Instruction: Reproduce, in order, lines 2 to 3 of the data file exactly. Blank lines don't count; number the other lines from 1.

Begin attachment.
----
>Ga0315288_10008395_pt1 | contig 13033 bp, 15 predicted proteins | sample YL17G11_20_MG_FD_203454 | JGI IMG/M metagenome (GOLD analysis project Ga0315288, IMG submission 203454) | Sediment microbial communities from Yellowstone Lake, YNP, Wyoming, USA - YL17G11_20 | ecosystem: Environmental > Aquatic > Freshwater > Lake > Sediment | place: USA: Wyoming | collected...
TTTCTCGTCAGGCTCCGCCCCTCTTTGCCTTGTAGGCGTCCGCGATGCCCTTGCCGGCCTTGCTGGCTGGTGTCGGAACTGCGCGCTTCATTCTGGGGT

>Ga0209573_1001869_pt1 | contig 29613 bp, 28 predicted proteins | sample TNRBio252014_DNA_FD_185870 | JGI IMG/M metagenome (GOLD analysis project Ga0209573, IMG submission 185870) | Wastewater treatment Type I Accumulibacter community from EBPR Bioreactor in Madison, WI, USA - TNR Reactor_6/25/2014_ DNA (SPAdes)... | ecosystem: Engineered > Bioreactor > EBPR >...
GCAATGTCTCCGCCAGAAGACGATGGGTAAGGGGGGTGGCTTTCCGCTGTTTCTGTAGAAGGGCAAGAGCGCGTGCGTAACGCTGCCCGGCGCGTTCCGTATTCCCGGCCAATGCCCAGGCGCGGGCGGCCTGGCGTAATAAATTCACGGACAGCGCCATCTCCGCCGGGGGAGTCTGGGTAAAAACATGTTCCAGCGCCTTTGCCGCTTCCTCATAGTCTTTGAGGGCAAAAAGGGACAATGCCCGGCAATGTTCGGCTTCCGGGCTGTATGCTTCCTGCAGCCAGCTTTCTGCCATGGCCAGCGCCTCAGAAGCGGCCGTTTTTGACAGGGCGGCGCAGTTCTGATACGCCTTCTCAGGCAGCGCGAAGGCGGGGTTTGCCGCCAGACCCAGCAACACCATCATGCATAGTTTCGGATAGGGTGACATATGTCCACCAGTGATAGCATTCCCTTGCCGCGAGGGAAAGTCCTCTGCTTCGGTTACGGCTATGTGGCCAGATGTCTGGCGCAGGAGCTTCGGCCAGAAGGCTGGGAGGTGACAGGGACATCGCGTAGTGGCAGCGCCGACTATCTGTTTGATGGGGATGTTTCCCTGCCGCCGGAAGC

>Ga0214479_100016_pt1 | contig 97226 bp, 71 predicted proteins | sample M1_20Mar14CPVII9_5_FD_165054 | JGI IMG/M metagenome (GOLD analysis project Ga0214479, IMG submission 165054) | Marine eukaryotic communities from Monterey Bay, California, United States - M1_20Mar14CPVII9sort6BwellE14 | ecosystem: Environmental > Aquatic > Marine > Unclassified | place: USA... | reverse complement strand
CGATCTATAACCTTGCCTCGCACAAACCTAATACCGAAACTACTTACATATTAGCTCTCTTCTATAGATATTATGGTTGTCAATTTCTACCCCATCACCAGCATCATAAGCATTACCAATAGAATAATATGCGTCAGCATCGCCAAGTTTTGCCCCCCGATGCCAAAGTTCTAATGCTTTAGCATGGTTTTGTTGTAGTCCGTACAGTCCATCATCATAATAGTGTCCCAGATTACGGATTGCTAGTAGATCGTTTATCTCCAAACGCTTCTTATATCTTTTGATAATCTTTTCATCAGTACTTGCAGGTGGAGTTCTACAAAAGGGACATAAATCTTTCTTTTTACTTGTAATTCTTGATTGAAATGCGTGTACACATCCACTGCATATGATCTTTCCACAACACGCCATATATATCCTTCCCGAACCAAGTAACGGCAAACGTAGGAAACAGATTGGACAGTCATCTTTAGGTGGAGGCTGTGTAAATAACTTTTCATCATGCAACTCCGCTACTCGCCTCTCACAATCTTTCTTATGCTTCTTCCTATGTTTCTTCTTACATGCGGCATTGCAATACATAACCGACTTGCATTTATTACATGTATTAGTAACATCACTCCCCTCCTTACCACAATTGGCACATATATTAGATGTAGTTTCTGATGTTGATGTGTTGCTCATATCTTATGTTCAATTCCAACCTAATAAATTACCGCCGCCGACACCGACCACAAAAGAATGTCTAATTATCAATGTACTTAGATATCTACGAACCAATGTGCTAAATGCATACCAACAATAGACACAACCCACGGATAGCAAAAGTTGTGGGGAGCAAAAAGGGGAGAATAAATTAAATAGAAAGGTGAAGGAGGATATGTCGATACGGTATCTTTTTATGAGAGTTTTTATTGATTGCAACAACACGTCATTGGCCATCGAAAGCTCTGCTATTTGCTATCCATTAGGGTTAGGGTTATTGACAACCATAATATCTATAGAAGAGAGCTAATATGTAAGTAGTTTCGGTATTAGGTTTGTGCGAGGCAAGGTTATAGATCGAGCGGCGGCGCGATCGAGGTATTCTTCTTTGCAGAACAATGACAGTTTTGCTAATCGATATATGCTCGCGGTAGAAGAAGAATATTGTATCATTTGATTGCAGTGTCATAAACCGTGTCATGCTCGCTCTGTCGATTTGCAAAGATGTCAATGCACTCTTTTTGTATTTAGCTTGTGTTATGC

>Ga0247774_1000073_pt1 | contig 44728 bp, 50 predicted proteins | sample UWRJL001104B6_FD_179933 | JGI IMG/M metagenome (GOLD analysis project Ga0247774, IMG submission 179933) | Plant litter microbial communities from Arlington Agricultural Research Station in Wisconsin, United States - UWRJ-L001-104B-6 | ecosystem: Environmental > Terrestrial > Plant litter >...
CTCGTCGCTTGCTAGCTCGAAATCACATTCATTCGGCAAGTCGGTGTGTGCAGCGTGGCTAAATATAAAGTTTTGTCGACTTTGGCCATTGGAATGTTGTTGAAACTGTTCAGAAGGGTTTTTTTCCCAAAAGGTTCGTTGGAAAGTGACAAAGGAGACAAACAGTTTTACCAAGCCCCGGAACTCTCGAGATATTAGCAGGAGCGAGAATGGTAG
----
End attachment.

TTTCTCGTCAGGCTCCGCCCCTCTTTGCCTTGTAGGCGTCCGCGATGCCCTTGCCGGCCTTGCTGGCTGGTGTCGGAACTGCGCGCTTCATTCTGGGGT

>Ga0209573_1001869_pt1 | contig 29613 bp, 28 predicted proteins | sample TNRBio252014_DNA_FD_185870 | JGI IMG/M metagenome (GOLD analysis project Ga0209573, IMG submission 185870) | Wastewater treatment Type I Accumulibacter community from EBPR Bioreactor in Madison, WI, USA - TNR Reactor_6/25/2014_ DNA (SPAdes)... | ecosystem: Engineered > Bioreactor > EBPR >...